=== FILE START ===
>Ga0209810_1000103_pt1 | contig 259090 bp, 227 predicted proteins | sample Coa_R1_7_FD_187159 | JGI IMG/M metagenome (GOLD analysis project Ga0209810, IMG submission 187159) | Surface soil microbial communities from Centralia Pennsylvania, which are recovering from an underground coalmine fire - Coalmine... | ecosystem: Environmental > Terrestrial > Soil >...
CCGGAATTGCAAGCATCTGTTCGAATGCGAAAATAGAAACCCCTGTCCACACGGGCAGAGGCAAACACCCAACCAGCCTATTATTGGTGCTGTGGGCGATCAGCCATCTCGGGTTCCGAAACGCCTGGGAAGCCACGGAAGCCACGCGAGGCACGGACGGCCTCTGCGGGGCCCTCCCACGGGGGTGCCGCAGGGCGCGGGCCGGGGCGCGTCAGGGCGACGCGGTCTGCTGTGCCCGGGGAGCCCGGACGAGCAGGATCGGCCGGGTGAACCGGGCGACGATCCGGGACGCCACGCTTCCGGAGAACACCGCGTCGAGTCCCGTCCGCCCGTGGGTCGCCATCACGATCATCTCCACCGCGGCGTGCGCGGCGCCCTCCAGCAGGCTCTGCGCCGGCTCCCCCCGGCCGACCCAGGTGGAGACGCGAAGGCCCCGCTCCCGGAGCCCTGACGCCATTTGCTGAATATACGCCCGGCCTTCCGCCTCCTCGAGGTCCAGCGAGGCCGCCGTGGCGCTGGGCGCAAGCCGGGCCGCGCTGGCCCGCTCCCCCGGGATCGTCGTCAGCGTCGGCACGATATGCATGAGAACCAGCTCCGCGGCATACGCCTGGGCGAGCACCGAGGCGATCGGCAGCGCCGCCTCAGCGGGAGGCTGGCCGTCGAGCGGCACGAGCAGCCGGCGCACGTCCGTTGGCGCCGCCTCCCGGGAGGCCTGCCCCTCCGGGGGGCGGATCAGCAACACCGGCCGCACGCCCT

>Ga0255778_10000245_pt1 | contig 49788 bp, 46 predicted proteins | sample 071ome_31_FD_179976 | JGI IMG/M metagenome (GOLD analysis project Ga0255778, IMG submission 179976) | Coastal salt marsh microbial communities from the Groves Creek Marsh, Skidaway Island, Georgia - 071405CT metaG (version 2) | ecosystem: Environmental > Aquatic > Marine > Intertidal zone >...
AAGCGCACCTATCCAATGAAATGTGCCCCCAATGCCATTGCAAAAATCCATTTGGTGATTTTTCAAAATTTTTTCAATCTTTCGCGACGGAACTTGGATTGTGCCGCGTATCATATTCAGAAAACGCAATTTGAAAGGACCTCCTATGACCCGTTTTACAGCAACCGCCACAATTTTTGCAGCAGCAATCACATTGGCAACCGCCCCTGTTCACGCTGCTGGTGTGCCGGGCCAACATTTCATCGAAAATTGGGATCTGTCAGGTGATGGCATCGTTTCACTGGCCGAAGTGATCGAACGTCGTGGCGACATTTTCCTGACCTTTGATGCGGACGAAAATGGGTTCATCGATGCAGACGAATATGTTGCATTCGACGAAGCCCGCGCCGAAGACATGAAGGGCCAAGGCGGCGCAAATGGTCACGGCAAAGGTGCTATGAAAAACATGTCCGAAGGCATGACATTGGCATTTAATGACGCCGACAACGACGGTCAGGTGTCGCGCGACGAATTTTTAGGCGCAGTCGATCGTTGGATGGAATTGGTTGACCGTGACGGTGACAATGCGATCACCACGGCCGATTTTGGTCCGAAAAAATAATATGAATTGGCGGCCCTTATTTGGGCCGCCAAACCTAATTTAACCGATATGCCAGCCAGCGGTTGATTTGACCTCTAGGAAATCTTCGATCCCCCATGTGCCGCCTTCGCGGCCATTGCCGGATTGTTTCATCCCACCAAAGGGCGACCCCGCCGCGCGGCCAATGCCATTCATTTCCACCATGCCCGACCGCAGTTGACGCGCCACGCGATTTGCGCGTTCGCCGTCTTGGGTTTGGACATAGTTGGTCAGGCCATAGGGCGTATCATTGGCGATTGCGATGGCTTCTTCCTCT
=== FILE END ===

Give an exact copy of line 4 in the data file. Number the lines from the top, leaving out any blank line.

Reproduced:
AAGCGCACCTATCCAATGAAATGTGCCCCCAATGCCATTGCAAAAATCCATTTGGTGATTTTTCAAAATTTTTTCAATCTTTCGCGACGGAACTTGGATTGTGCCGCGTATCATATTCAGAAAACGCAATTTGAAAGGACCTCCTATGACCCGTTTTACAGCAACCGCCACAATTTTTGCAGCAGCAATCACATTGGCAACCGCCCCTGTTCACGCTGCTGGTGTGCCGGGCCAACATTTCATCGAAAATTGGGATCTGTCAGGTGATGGCATCGTTTCACTGGCCGAAGTGATCGAACGTCGTGGCGACATTTTCCTGACCTTTGATGCGGACGAAAATGGGTTCATCGATGCAGACGAATATGTTGCATTCGACGAAGCCCGCGCCGAAGACATGAAGGGCCAAGGCGGCGCAAATGGTCACGGCAAAGGTGCTATGAAAAACATGTCCGAAGGCATGACATTGGCATTTAATGACGCCGACAACGACGGTCAGGTGTCGCGCGACGAATTTTTAGGCGCAGTCGATCGTTGGATGGAATTGGTTGACCGTGACGGTGACAATGCGATCACCACGGCCGATTTTGGTCCGAAAAAATAATATGAATTGGCGGCCCTTATTTGGGCCGCCAAACCTAATTTAACCGATATGCCAGCCAGCGGTTGATTTGACCTCTAGGAAATCTTCGATCCCCCATGTGCCGCCTTCGCGGCCATTGCCGGATTGTTTCATCCCACCAAAGGGCGACCCCGCCGCGCGGCCAATGCCATTCATTTCCACCATGCCCGACCGCAGTTGACGCGCCACGCGATTTGCGCGTTCGCCGTCTTGGGTTTGGACATAGTTGGTCAGGCCATAGGGCGTATCATTGGCGATTGCGATGGCTTCTTCCTCT